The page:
Probably no one can say for sure what the answer to this question is; but one thing is clear: continued climate-alarmist claims that anthropogenic CO2 emissions are to blame for the declining growth, and even death, of corals around the world does little to encourage remedial actions where they really count, i.e., in the immediate vicinities of where corals are struggling - and failing - to survive.  The vast majority, if not all, of the problems faced by corals today are locally-caused and can only be solved by local actions.  To cry great crocodile tears over their impending demise, while bemoaning rising anthropogenic CO2 emissions as the cause of their dieback and lobbying for reductions in fossil fuel usage, does no one, nor any corals, any good.  In fact, it actually hurts corals, convincing people who tilt at ethereal windmills made of CO2 that they are doing their part to help preserve earth's "tropical forests of the sea," when they in fact are doing nothing of the sort, and by their consequent inattention to the real problems faced by coral reefs are only helping to hasten their disappearance from the earth.

Sherwood, Keith and Craig Idso

Dustan, P.  1993.  Developing methods for assessing coral reef vitality: a tale of two scales.  In: Ginsburg, R.N. (Ed.), Global Aspects of Coral Reefs.  University of Miami Rosenstiel School of Marine and Atmospheric Science, Miami, FL, USA.

Dustan, P., Porter, J.W. and Japp, W.  2000.  Florida Keys Water Quality Protection Program: Coral Reef Monitoring, TAC 2000 Report, unpublished.

Ginsburg, R.N., Ed.  1993.  Global Aspects of Coral Reefs.  University of Miami Rosenstiel School of Marine and Atmospheric Science, Miami, FL, USA.

Glynn, P.W.  1990.  Global ecological consequences of the 1982-83 El Niņo-southern oscillation.  Elsevier Oceanography Series 52.

Hughes, T.  1994.  Catastrophic phase shifts and large-scale degradation of a Caribbean coral reef.  Science 265: 1547-1551.

Hughes, T.A., Szmant, A.M., Steneck, R., Carpenter, R. and Miller, S.  1999.  Algal blooms on coral reefs: what are the causes?  Limnology and Oceanography 44: 1583-1586.

Lapointe, B.E. and Clark, M.W.  1992.  Nutrient inputs from the watershed and coastal eutrophication in the Florida Keys.  Estuaries 15: 465-476.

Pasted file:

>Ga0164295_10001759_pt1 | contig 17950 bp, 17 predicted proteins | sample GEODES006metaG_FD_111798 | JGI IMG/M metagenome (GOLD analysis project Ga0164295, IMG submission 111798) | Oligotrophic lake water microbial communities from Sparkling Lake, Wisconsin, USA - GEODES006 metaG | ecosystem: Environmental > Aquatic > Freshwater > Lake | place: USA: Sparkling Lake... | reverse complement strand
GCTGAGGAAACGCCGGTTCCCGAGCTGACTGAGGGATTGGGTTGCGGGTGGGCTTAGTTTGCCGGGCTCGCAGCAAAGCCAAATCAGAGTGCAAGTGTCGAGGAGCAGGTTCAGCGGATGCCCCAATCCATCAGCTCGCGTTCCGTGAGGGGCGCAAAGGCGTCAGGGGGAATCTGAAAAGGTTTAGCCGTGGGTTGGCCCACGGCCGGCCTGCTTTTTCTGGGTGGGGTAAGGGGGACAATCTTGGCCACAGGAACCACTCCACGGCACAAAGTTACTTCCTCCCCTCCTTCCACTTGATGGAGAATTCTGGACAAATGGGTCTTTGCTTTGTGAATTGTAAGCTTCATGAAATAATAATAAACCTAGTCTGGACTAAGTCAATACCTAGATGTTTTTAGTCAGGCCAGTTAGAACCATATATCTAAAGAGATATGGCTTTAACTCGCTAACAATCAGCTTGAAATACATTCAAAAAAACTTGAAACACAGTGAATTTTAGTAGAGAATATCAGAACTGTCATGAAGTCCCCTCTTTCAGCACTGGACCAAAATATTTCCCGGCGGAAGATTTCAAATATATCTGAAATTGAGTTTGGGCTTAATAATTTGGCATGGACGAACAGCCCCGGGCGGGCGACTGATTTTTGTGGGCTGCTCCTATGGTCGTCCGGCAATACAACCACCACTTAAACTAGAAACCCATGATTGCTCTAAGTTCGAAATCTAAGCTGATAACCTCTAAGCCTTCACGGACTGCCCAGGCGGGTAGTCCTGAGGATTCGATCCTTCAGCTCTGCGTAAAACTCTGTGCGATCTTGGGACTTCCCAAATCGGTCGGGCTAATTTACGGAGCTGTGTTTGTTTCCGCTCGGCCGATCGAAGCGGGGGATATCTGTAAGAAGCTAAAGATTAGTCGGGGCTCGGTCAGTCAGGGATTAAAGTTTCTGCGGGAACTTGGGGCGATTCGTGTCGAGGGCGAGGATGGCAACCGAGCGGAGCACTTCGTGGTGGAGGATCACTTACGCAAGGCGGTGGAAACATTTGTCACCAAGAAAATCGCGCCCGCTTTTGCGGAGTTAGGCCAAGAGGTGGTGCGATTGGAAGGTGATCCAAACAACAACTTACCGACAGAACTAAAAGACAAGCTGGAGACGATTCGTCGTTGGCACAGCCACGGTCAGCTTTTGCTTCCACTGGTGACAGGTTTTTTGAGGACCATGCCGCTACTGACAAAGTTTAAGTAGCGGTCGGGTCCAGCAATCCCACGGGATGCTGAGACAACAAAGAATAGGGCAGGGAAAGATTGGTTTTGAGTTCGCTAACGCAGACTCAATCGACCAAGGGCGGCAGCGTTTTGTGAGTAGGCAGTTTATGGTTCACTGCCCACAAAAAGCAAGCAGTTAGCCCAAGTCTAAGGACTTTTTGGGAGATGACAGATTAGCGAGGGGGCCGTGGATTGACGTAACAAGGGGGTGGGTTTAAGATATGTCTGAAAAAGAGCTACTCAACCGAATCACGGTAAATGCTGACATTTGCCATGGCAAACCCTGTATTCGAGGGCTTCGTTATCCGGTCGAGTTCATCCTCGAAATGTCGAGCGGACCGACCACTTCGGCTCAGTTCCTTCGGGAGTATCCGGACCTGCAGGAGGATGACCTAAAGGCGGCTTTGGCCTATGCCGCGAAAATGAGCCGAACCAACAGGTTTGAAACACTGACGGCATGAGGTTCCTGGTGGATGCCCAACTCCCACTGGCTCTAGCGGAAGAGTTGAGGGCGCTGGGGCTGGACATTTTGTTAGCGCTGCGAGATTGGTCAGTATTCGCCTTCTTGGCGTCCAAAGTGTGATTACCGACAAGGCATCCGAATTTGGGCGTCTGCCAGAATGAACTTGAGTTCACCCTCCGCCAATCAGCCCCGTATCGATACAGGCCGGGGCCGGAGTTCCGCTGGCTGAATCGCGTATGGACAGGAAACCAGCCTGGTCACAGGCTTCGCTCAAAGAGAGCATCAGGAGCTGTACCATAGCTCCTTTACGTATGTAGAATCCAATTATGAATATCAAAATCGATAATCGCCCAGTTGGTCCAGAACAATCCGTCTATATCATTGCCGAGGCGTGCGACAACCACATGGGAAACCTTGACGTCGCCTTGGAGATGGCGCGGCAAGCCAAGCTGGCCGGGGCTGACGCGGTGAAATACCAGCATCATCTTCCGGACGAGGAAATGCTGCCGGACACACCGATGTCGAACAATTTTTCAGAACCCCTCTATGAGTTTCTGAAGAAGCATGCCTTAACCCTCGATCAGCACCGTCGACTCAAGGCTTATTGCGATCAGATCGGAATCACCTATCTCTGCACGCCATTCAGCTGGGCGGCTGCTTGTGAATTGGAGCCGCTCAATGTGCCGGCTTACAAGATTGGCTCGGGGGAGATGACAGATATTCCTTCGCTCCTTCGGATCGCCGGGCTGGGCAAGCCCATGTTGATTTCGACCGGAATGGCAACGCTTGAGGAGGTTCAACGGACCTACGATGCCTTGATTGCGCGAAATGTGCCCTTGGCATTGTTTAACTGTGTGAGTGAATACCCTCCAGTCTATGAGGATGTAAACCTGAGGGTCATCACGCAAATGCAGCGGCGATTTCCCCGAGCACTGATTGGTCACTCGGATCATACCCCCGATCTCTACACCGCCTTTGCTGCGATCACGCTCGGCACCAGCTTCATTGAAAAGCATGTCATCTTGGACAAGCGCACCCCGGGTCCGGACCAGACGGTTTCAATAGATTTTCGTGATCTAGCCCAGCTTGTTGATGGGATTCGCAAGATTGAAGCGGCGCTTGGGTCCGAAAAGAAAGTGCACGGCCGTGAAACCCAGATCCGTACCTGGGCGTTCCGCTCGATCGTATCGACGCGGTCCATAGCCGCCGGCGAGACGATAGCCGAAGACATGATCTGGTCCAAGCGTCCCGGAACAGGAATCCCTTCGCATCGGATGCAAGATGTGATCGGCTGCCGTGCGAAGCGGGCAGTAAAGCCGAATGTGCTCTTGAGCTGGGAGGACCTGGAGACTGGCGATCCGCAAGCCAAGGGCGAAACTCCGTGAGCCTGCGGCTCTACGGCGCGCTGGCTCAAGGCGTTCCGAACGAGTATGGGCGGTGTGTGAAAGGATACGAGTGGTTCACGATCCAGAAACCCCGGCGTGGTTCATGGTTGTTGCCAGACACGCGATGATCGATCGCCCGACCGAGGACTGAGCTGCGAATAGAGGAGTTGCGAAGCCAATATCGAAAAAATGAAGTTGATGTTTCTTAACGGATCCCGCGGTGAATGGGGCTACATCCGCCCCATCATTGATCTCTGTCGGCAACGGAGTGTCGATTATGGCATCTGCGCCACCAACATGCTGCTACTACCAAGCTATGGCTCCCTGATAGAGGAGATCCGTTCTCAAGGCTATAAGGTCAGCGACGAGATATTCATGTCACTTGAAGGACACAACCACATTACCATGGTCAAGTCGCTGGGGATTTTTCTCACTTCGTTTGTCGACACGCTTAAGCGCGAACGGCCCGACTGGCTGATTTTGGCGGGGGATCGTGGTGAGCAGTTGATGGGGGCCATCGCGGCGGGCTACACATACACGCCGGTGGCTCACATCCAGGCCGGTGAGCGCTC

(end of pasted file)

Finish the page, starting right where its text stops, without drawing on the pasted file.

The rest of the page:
Lapointe, B.E., Littler, M.M. and Littler, D.S.  1997.  Macroalgal overgrowth of fringing coral reefs at Discovery Bay, Jamaica: bottom up versus top down control.  Proceedings of the 8th International Coral Reef Symposium 1: 927-932.

Porter, J.W. and Meier, Q.W.  1992.  Quantification of loss and change in Floridian reef coral populations.  American Zoologist 32: 625-640.

Ryther, J.H.  1956.  Photosynthesis in the ocean as a function of light intensity.  Limnology and Oceanography 1: 61-70.

Shick, J.M., Lesser, M.P. and Jokiel, P.L.  1996.  Effects of ultraviolet radiation on corals and other coral reef organisms.  Global Change Biology 2: 527-545.

Tomascik, T., Suharsono, T. and Mah, A.  1993.  Case histories: A historical perspective of the natural and anthropogenic impacts in the Indonesian archipelago with a focus on the Kepulauan Seribu, Java Sea.  In: Ginsburg, R.N., Ed.  Global Aspects of Coral Reefs.  University of Miami Rosenstiel School of Marine and Atmospheric Sciences, Miami, FL, USA, pp. J26-J32.

Veron, J.E.N.  1995.  Corals in Space and Time: The Biogeography and Evolution of the Scleractinia.  Cornell University Press, Ithaca, NY, USA.

Yentsch, C.S., Yentsch, C.M., Cullen, J.J., Lapointe, B., Phinney, D.A. and Yentsch, S.W.  2002.  Sunlight and water transparency: cornerstones in coral research.  Journal of Experimental Marine Biology and Ecology 268: 171-183.